White Cheese Polypore

(Tyromyces chioneus)

Conservation Status
White Cheese Polypore
 
  IUCN Red List

not listed

 
  NatureServe

not listed

 
  Minnesota

not listed

 
           
           
           
 
Description
 
 

White Cheese Polypore medium-sized, common, widespread, fleshy, bracket (shelf-like) fungus. It is not edible.

It lives on decaying stumps and logs (saprobic). It is found singly or in groups of two or three living usually on dead hardwoods, occasionally on dead conifers.

The fruiting body is annual. There is no stem.

The bracket (cap) is fan-shaped to semicircular in outline, broadly convex or flat, ¾ to 4¾ wide, and ¾ to 3 deep, and to 1 thick. The upper surface is white and densely covered with fine, white hairs at first. As it ages it becomes hairless and yellowish-buff. Older specimens are crusty and wrinkled or shriveled. It does not have well-defined zones. The flesh is white, soft or spongy and watery, and fragrant when fresh,crumbly when dry. The texture of mature bracket is cheesy, which accounts for the common name of this fungus.

The pore surface on the underside of the bracket is white at first, becoming yellowish with age. There are 3 to 5 pores per millimeter. The pores may be 1 16 to ¼ deep, but are usually no more than deep. The spore print is white.

 
     
 

Similar Species

 
     
     
 
Habitat and Hosts
 
 

Woodlands. Usually on dead hardwoods, occasionally on dead conifers.

 
     
 
Biology
 
 

Season

 
 

July through December

 
     
 
Distribution
 
 

Distribution Map

 

Sources

4, 7, 26, 29, 30.

 
  5/6/2021      
         
 

Occurrence

 
 

Common and widespread

 
         
 
Taxonomy
 
  Kingdom Fungi (fungi)  
  Subkingdom Dikarya  
  Division Basidiomycota (club fungi)  
  Subdivision Agaricomycotina (jelly fungi, yeasts, and mushrooms)  
  Class Agaricomycetes (mushroom-forming fungi)  
  Subclass Agaricomycetidae  
  Order Polyporales (shelf fungi)  
  Family Incrustoporiaceae  
  Genus Tyromyces  
       
 

A recent study (Justo et al., 2017) reviewed the Polyporales based on new molecular DNA data. The genera were realligned within three new and fifteen existing families. The genusTyromyces was transferred from the family Polyporaceae to the family Incrustoporiaceae. White Cheese Polypore is the only member of the family Incrustoporiaceae that occurs in Minnesota.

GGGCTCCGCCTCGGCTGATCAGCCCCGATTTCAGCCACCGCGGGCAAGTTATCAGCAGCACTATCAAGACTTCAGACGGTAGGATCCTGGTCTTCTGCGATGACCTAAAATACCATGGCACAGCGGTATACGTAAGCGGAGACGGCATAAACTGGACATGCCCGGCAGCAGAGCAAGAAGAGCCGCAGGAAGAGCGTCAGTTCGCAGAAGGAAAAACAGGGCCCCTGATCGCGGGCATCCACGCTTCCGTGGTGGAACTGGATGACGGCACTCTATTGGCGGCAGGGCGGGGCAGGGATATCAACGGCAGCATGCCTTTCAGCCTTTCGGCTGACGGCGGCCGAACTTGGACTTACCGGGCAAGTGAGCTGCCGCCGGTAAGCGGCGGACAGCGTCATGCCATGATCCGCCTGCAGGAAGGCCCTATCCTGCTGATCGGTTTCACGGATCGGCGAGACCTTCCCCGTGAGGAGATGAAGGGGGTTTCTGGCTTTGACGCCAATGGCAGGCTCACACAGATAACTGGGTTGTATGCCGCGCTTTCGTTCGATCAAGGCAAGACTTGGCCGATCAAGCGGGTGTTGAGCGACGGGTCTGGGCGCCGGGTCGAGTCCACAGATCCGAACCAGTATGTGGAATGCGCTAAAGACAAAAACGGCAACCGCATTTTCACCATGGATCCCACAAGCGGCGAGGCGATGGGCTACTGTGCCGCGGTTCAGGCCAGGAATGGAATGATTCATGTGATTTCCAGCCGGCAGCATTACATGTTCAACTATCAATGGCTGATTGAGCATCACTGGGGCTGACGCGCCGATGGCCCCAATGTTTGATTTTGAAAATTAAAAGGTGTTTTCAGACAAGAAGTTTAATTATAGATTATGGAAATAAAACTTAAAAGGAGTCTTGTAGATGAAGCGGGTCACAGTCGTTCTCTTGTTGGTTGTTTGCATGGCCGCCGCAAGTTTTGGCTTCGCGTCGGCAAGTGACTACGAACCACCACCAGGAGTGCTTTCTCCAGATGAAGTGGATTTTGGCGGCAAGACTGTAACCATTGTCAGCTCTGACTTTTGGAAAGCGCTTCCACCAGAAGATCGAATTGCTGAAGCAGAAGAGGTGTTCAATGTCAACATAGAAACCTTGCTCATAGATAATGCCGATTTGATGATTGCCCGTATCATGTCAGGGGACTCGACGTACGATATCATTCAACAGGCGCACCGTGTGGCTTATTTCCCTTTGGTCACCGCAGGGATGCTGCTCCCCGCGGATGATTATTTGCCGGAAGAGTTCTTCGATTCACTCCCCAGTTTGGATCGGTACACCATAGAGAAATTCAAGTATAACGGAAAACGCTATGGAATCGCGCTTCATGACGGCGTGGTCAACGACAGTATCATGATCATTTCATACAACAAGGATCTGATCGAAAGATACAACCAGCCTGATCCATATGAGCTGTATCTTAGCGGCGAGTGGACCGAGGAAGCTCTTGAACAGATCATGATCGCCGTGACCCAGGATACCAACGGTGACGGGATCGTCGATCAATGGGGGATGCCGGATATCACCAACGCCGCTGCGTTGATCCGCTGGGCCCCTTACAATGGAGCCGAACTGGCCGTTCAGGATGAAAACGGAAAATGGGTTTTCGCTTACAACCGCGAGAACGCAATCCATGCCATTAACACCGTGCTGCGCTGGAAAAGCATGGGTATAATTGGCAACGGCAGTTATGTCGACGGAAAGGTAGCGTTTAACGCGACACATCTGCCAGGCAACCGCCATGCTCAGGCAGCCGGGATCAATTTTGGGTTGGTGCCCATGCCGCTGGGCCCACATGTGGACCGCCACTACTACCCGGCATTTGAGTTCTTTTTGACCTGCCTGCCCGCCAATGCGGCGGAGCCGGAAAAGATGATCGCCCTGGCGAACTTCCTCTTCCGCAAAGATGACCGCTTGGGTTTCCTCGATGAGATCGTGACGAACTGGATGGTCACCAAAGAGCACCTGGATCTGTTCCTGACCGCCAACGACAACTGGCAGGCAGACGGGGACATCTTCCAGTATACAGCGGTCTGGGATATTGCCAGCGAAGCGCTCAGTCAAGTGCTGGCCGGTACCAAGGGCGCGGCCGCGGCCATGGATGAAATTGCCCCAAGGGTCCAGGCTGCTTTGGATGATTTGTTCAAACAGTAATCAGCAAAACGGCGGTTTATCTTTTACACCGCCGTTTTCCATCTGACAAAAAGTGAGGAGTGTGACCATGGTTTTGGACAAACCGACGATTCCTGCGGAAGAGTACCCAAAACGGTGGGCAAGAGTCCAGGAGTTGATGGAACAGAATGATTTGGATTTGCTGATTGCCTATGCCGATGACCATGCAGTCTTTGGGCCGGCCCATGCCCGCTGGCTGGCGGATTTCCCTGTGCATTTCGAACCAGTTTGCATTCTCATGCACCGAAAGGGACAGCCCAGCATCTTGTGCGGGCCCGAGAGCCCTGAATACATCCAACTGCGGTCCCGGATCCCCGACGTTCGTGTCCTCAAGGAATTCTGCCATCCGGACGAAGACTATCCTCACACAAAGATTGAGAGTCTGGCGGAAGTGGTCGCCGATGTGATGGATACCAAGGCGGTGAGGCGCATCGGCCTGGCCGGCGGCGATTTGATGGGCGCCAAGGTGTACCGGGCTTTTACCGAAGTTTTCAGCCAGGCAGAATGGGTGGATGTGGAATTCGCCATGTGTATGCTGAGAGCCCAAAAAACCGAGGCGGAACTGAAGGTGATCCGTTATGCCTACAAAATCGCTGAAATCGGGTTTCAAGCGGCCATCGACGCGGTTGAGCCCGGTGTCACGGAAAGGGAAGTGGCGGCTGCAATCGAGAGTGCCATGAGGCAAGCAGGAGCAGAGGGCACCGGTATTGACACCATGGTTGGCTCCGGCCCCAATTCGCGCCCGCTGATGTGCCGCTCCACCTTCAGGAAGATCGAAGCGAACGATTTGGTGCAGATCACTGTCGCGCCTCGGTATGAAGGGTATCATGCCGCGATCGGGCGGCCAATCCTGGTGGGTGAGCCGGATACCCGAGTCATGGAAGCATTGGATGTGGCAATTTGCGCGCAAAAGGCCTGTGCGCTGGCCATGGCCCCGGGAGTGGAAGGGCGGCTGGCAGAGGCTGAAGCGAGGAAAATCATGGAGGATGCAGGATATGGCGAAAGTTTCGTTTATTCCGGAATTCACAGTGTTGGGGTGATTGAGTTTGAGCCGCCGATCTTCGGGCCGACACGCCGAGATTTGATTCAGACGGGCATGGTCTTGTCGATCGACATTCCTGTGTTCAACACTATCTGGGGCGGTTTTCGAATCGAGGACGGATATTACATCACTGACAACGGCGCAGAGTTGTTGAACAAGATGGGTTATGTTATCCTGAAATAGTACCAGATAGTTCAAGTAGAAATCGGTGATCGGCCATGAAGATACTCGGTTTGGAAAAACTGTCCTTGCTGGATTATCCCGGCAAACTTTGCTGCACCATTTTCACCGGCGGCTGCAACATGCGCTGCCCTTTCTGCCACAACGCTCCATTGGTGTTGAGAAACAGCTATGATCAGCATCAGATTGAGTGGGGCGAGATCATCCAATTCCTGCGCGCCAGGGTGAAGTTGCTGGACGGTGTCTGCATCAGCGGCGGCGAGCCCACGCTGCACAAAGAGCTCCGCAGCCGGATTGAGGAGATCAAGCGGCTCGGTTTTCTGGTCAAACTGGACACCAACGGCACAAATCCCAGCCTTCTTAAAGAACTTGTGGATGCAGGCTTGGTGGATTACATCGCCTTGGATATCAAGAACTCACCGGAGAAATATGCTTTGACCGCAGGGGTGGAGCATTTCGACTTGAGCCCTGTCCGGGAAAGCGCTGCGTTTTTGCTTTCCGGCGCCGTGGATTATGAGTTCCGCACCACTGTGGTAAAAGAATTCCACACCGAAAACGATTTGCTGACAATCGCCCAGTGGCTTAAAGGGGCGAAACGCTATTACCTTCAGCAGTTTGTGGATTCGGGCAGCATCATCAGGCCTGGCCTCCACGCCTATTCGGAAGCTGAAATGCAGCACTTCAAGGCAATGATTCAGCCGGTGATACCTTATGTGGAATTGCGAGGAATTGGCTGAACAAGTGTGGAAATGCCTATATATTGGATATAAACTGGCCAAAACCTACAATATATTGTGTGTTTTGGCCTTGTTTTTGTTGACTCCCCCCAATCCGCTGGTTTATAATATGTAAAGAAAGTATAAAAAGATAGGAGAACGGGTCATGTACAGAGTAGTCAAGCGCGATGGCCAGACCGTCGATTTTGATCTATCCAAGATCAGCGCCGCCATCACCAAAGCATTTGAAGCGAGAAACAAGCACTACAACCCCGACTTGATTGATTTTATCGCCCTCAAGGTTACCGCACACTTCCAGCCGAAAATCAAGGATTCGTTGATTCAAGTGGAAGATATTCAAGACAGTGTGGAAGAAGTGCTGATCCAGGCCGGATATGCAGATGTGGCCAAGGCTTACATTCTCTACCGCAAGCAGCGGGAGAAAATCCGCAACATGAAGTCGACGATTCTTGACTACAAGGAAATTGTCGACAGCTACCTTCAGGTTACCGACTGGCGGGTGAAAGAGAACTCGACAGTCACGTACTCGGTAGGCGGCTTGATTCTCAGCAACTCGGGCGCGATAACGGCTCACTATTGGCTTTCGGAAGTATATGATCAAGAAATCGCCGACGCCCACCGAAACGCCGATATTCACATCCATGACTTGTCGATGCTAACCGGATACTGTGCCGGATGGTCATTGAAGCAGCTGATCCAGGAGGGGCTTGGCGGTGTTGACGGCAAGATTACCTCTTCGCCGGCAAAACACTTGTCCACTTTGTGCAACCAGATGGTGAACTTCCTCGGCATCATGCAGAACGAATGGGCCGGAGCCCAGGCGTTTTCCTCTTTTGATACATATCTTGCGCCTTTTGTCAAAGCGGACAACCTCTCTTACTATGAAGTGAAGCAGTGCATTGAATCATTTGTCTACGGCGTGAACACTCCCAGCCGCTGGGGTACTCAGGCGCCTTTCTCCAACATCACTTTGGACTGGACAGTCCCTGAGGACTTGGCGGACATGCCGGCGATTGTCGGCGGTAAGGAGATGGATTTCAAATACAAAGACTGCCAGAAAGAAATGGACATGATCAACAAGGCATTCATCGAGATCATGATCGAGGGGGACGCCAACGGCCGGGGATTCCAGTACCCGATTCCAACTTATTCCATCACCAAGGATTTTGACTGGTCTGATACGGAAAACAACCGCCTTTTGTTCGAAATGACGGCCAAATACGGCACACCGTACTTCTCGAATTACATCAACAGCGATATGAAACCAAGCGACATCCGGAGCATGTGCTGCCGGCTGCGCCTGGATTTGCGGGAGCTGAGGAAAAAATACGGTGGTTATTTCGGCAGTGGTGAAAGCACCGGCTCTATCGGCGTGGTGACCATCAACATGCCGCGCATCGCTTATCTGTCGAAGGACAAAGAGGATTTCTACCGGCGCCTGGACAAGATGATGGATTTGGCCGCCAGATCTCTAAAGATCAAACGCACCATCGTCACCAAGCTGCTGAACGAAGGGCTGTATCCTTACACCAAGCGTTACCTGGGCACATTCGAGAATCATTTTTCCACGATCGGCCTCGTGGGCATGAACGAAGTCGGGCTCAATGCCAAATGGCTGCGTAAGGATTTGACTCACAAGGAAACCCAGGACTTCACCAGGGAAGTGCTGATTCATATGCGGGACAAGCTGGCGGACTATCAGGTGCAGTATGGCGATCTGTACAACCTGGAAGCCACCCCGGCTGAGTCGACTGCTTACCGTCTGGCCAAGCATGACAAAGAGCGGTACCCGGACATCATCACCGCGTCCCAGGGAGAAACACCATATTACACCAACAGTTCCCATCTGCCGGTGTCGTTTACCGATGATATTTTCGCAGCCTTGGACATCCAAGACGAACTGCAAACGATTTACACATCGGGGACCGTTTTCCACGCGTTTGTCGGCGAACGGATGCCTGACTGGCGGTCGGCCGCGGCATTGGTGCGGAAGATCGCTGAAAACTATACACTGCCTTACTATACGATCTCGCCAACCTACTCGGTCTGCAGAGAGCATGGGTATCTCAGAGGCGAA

Synonyms

 
 

Bjerkandera chionea

Boletus candidus

Leptoporus albellus

Leptoporus albellus subsp. chioneus

Leptoporus chioneus

Leptoporus chioneus f. chioneus

Leptoporus chioneus f. pellucida

Leptoporus lacteus f. albellus

Polyporus albellus

Polyporus candidus

Polyporus chioneus

Polystictus chioneus

Tyromyces albellus

Tyromyces albellus f. albellus

Ungularia chionea

 
       
 

Common Names

 
 

White Cheese Polypore

 

 

 

 

 

 

Glossary

Mycelium

The vegetative part of a fungus; consisting of a mass of branching, thread-like hyphae, through which a fungus absorbs nutrients from its environment; and excluding the fruiting, reproductive structure.

 

Saprobic

Obtaining its nutrients from non-living organic matter, such as decaying plant or animal matter.

 

 

 

 

 
 
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    White Cheese Polypore   White Cheese Polypore  
           
    White Cheese Polypore      

 

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slideshow

       
 
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Other Videos
 
  White Cheese Polypore
RedFree100
 
   
 
About

Uploaded on Nov 18, 2011

White Cheese Polypore wild mushrooms hunting. Clear close up HD pictures and videos

   

 

Camcorder

 
 
Visitor Sightings
 
           
 

Report a sighting of this fungus.

 
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  Apricity Apricity
Fall 2021

Location: Martin County, Fairmont, MN

 
  Mary Munn
11/14/2015

Location: SE Carlton County

Posted pics/comments on https://www.facebook.com/groups/481958225234656/#
Growing on long dead Balsam or a white spruce - forgot to confirm - definitely a fir.

 
           
 
MinnesotaSeasons.com Sightings
 
   

 

 

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